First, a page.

2020 Aug 10, 10:03pm
1,300 views 96 comments
At this writing, there is a recent surge in widespread use by the public of facemasks when in public places, including for extended periods of time, in the United States as well as in other countries. The public has been instructed by media and their governments that one’s use of masks, even if not sick, may prevent others from being infected with SARS-CoV-2, the infectious agent of COVID-19.A review of the peer-reviewed medical literature examines impacts on human health, both immunological, as well as physiological. The purpose of this paper is to examine data regarding the effectiveness of facemasks, as well as safety data. The reason that both are examined in one paper is that for the general public as a whole, as well as for every individual, a risk-benefit analysis is necessary to guide decisions on if and when to wear a mask.Are masks effective at preventing transmission of respiratory pathogens?In this meta-analysis, face masks were found to have no detectable effect against transmission of viral infections. (1) It found: “Compared to no masks, there was no reduction of influenza-like illness cases or influenza for masks in the general population, nor in healthcare workers.”This 2020 meta-analysis found that evidence from randomized controlled trials of face masks did not support a substantial effect on transmission of laboratory-confirmed influenza, either when worn by infected persons (source control) or by persons in the general community to reduce their susceptibility. (2)Another recent review found that masks had no effect specifically against Covid-19, although facemask use seemed linked to, in 3 of 31 studies, “very slightly reduced” odds of developing influenza-like illness. (3)This 2019 study of 2862 participants showed that both N95 respirators and surgical masks “resulted in no significant difference in the incidence of laboratory confirmed influenza.” (4)This 2016 meta-analysis found that both randomized controlled trials and observational studies of N95 respirators and surgical masks used by healthcare workers did not show benefit against transmission of acute respiratory infections. It was also found that acute respiratory infection transmission “may have occurred via contamination of provided respiratory protective equipment during storage and reuse of masks and respirators throughout the workday.” (5) ...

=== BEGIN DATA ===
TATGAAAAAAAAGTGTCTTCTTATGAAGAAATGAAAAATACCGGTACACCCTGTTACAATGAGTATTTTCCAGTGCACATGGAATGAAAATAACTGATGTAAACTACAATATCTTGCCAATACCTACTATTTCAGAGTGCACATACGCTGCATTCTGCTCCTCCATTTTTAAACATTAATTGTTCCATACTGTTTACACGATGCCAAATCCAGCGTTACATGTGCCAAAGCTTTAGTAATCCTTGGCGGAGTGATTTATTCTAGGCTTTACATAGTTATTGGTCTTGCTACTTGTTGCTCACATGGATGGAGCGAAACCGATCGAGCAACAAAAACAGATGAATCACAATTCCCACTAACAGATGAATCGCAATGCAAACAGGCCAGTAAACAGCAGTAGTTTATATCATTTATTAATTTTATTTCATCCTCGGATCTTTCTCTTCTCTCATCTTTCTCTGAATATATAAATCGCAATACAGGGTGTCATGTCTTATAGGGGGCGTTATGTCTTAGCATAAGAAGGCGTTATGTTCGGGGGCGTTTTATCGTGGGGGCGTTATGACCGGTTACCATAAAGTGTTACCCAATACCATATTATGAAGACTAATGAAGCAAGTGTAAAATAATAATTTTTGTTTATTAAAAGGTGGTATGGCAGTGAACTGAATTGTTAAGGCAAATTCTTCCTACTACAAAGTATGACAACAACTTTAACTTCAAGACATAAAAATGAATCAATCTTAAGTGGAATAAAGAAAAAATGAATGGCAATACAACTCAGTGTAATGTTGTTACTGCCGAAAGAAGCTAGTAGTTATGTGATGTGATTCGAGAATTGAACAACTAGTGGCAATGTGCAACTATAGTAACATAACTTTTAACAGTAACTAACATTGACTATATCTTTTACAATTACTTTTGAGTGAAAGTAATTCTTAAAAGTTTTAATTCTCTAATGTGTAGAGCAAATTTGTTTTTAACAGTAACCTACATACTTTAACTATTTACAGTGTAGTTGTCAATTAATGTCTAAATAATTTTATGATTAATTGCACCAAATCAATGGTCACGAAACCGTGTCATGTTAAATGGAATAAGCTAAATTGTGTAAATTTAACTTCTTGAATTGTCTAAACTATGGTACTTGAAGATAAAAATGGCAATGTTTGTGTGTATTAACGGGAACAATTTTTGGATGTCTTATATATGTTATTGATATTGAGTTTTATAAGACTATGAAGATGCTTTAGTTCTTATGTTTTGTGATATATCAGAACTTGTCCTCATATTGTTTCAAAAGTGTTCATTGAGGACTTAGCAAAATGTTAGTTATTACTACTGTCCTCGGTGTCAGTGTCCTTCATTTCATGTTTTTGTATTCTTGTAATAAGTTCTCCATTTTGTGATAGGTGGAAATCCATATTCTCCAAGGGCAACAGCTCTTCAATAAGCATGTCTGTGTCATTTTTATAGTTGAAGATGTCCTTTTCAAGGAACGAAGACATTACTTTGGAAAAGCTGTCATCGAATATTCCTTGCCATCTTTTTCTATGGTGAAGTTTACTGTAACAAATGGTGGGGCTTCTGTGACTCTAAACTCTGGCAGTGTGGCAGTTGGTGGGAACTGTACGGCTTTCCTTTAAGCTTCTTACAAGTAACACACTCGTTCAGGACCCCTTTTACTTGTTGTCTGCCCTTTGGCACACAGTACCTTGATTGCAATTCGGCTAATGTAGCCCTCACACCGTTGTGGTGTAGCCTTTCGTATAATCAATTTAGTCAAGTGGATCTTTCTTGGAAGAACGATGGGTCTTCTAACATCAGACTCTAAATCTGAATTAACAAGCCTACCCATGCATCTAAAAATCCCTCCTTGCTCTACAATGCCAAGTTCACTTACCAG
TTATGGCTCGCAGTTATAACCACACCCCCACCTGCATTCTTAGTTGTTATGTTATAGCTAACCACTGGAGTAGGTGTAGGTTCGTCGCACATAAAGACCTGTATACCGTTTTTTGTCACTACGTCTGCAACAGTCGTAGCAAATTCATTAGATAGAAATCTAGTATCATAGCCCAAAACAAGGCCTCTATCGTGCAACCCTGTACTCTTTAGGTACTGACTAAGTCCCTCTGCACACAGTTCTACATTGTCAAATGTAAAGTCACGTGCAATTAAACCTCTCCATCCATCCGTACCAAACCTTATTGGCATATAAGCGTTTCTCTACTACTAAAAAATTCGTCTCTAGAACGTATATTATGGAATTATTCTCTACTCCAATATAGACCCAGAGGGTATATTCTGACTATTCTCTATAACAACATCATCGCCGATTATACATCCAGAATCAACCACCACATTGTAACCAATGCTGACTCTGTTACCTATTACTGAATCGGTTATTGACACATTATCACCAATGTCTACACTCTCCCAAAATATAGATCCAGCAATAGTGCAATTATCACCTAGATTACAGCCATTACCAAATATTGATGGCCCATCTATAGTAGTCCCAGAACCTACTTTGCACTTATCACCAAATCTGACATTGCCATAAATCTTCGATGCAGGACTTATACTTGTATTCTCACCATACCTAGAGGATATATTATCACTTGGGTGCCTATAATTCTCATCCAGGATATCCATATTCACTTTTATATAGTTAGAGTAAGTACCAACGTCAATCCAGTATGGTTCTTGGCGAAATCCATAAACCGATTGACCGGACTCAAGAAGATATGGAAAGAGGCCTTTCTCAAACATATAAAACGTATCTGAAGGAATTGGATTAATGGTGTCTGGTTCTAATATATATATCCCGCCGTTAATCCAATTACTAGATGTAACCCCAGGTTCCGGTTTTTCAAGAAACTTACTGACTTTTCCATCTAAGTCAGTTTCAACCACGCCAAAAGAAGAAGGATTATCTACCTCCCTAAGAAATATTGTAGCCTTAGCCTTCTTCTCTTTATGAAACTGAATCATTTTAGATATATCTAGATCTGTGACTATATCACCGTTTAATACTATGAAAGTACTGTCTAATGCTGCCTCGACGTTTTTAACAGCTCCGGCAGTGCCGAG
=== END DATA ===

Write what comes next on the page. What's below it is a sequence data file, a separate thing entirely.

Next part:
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mell saysThat has nothing to do with testing. So, you think that the US has a high positivity rate, because people keep retesting positive people? FL has a positivity rate of 17%. The woman who used to run their data analytic program quit, because she was being asked to fake the data to make it look better. FL gov is definitely not trying to make itself or Trump look bad. I'm sure we get false positives, but Germany, France, and UK also get false positives, and their positivity rates are less than 1%.I do agree that our case numbers / actual infected numbers are much higher now than back in April. You can see this by the case / death rate. That means we are testing much better than in the beginning. OTOH, deaths are hovering at around 1K per day, which is within a factor of 2 from where they were at the peak in NY. Mell, what do you make of the high death rate in the US?